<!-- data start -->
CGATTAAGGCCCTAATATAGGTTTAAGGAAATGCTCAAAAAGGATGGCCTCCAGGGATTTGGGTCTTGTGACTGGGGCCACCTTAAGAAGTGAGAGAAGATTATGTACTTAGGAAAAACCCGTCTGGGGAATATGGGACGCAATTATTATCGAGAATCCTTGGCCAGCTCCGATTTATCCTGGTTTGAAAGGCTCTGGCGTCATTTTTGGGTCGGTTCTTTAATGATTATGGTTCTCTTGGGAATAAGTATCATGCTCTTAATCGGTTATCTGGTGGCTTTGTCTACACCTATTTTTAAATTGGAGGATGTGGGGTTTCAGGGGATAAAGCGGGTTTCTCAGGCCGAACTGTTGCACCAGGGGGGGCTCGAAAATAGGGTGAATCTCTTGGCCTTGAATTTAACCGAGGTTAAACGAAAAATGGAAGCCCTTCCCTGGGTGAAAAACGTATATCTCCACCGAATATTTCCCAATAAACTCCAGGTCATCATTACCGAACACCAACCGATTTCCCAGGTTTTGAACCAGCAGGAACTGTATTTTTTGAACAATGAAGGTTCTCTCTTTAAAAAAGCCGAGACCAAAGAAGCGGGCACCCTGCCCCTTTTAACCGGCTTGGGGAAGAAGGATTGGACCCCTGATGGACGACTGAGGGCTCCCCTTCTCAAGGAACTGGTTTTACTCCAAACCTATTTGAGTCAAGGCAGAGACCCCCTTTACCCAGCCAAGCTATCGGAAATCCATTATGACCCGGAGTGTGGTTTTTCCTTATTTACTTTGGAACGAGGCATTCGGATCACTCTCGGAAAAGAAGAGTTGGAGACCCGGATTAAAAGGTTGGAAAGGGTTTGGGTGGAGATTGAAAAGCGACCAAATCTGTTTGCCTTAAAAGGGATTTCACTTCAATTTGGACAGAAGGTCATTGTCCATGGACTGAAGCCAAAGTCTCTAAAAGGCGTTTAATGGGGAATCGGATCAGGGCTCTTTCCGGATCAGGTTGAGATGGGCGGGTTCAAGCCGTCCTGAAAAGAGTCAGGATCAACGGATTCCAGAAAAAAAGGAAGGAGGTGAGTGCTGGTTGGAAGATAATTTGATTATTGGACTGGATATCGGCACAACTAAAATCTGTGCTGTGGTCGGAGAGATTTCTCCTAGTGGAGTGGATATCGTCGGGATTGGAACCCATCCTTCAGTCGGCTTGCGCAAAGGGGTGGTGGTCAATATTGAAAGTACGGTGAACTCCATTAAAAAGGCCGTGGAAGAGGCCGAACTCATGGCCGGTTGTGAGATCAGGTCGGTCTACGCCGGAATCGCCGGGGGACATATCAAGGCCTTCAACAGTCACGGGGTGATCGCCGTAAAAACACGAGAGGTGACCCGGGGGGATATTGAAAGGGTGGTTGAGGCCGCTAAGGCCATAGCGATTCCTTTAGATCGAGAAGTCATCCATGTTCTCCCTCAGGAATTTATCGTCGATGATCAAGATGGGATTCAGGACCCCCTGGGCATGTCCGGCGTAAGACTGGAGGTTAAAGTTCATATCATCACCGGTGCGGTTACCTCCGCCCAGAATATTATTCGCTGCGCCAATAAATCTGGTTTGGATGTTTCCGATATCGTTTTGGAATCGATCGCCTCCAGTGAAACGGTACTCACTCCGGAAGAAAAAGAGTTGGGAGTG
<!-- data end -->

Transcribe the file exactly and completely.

CGATTAAGGCCCTAATATAGGTTTAAGGAAATGCTCAAAAAGGATGGCCTCCAGGGATTTGGGTCTTGTGACTGGGGCCACCTTAAGAAGTGAGAGAAGATTATGTACTTAGGAAAAACCCGTCTGGGGAATATGGGACGCAATTATTATCGAGAATCCTTGGCCAGCTCCGATTTATCCTGGTTTGAAAGGCTCTGGCGTCATTTTTGGGTCGGTTCTTTAATGATTATGGTTCTCTTGGGAATAAGTATCATGCTCTTAATCGGTTATCTGGTGGCTTTGTCTACACCTATTTTTAAATTGGAGGATGTGGGGTTTCAGGGGATAAAGCGGGTTTCTCAGGCCGAACTGTTGCACCAGGGGGGGCTCGAAAATAGGGTGAATCTCTTGGCCTTGAATTTAACCGAGGTTAAACGAAAAATGGAAGCCCTTCCCTGGGTGAAAAACGTATATCTCCACCGAATATTTCCCAATAAACTCCAGGTCATCATTACCGAACACCAACCGATTTCCCAGGTTTTGAACCAGCAGGAACTGTATTTTTTGAACAATGAAGGTTCTCTCTTTAAAAAAGCCGAGACCAAAGAAGCGGGCACCCTGCCCCTTTTAACCGGCTTGGGGAAGAAGGATTGGACCCCTGATGGACGACTGAGGGCTCCCCTTCTCAAGGAACTGGTTTTACTCCAAACCTATTTGAGTCAAGGCAGAGACCCCCTTTACCCAGCCAAGCTATCGGAAATCCATTATGACCCGGAGTGTGGTTTTTCCTTATTTACTTTGGAACGAGGCATTCGGATCACTCTCGGAAAAGAAGAGTTGGAGACCCGGATTAAAAGGTTGGAAAGGGTTTGGGTGGAGATTGAAAAGCGACCAAATCTGTTTGCCTTAAAAGGGATTTCACTTCAATTTGGACAGAAGGTCATTGTCCATGGACTGAAGCCAAAGTCTCTAAAAGGCGTTTAATGGGGAATCGGATCAGGGCTCTTTCCGGATCAGGTTGAGATGGGCGGGTTCAAGCCGTCCTGAAAAGAGTCAGGATCAACGGATTCCAGAAAAAAAGGAAGGAGGTGAGTGCTGGTTGGAAGATAATTTGATTATTGGACTGGATATCGGCACAACTAAAATCTGTGCTGTGGTCGGAGAGATTTCTCCTAGTGGAGTGGATATCGTCGGGATTGGAACCCATCCTTCAGTCGGCTTGCGCAAAGGGGTGGTGGTCAATATTGAAAGTACGGTGAACTCCATTAAAAAGGCCGTGGAAGAGGCCGAACTCATGGCCGGTTGTGAGATCAGGTCGGTCTACGCCGGAATCGCCGGGGGACATATCAAGGCCTTCAACAGTCACGGGGTGATCGCCGTAAAAACACGAGAGGTGACCCGGGGGGATATTGAAAGGGTGGTTGAGGCCGCTAAGGCCATAGCGATTCCTTTAGATCGAGAAGTCATCCATGTTCTCCCTCAGGAATTTATCGTCGATGATCAAGATGGGATTCAGGACCCCCTGGGCATGTCCGGCGTAAGACTGGAGGTTAAAGTTCATATCATCACCGGTGCGGTTACCTCCGCCCAGAATATTATTCGCTGCGCCAATAAATCTGGTTTGGATGTTTCCGATATCGTTTTGGAATCGATCGCCTCCAGTGAAACGGTACTCACTCCGGAAGAAAAAGAGTTGGGAGTG